Publication: Monitor Volume: 3 Issue: 152

The 3rd biannual Moscow International Air Show opens today at the Zhukovsky air field and many of the latest Russian military and civilian planes will be on display as Russian producers try to increase their share of the lucrative international aircraft market. Foreign planes will also be shown, including the new Ukrainian An-70 military transport. Although Russia’s two largest military aircraft enterprises — the Moscow Aircraft Production Association (MAPO) and Sukhoi — will be well represented, their two most modern fighters will be kept in a hanger where only top Russian leaders will get a look at them. (Itar-Tass, August 13)

These two "fifth generation" fighters are MAPO’s Project 1-42 multi-role jet and a similar design by Sukhoi. The MAPO jet has been under development for nearly a decade and has yet to fly. The company announced in 1995 that it would be displayed at that year’s Moscow air show but it was pulled from the exhibit at the last minute, reportedly at the insistence of the Defense Ministry. In recent years Russia has offered some of its most modern weapons to overseas buyers as a means of propping up its cash-starved defense industry, but it seems that the military understandably wants to keep the very latest technology for itself.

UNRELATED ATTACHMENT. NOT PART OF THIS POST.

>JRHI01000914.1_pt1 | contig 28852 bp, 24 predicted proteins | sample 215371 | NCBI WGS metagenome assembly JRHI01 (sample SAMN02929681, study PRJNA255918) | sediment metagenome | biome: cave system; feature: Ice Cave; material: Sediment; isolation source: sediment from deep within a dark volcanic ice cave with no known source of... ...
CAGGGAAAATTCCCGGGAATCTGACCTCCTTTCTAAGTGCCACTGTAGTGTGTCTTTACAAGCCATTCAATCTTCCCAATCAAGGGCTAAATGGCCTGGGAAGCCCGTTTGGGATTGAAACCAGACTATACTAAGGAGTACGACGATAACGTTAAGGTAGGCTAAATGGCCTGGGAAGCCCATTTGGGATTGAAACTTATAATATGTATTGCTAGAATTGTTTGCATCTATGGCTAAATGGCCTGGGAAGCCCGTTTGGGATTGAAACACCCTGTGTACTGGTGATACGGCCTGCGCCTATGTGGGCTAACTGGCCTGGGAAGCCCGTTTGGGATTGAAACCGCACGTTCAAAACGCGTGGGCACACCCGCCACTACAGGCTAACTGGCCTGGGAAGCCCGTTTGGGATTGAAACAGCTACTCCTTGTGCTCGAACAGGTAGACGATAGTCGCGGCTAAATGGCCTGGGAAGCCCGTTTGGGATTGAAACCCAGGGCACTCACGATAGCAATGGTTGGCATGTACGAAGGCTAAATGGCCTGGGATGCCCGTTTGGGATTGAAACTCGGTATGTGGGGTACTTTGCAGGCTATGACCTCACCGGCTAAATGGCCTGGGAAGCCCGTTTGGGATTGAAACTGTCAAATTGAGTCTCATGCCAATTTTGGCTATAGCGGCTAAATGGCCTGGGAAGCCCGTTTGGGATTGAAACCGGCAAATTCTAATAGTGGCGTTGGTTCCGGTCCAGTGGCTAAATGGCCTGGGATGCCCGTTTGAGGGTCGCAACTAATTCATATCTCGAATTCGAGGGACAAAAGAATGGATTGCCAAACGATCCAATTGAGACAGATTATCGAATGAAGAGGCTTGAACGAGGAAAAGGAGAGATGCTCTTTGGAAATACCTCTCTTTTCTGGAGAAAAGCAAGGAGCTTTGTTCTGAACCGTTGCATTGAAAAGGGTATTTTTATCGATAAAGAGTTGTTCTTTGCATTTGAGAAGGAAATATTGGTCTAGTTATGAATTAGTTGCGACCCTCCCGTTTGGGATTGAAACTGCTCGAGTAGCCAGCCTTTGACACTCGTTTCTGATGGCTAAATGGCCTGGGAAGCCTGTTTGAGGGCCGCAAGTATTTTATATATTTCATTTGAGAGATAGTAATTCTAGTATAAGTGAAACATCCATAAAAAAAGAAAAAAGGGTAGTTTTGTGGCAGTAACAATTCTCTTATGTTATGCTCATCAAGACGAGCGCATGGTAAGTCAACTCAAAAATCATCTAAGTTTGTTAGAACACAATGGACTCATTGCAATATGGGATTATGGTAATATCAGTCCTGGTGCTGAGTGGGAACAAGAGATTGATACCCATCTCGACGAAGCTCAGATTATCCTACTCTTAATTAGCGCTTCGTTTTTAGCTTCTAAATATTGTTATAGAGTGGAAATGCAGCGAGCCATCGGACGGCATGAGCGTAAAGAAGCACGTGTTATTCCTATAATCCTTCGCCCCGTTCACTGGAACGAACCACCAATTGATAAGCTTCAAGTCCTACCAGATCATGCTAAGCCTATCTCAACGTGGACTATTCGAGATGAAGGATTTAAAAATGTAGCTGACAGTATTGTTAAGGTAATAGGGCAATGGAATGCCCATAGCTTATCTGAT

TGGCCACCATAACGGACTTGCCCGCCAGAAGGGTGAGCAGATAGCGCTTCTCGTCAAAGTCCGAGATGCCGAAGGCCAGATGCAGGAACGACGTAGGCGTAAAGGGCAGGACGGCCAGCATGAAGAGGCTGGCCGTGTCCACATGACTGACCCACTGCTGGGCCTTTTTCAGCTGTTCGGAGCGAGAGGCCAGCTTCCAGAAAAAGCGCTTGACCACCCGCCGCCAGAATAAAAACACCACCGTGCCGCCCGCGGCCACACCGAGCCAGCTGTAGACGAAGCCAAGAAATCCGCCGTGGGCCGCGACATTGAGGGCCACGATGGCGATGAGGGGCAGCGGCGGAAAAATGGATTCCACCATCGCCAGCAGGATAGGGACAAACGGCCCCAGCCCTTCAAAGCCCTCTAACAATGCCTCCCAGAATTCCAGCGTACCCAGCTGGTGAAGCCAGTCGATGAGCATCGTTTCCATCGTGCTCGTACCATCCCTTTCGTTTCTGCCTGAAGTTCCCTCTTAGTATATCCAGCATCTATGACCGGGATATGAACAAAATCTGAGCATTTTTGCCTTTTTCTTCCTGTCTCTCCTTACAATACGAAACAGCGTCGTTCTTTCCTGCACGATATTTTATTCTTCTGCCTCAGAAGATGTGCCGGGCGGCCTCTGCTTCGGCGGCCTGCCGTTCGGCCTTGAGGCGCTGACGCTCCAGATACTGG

Yesterday the prototype of the Be-103 — a light amphibian passenger plane designed by the Beriev enterprise in Taganrog — crashed at Zhukovsky, destroying the aircraft and killing the test pilot. He had been practicing for the air show and what would have been the first public display of the new plane. (Itar-Tass, August 18)

Moscow Quiet on Arrest of its Journalists in Belarus.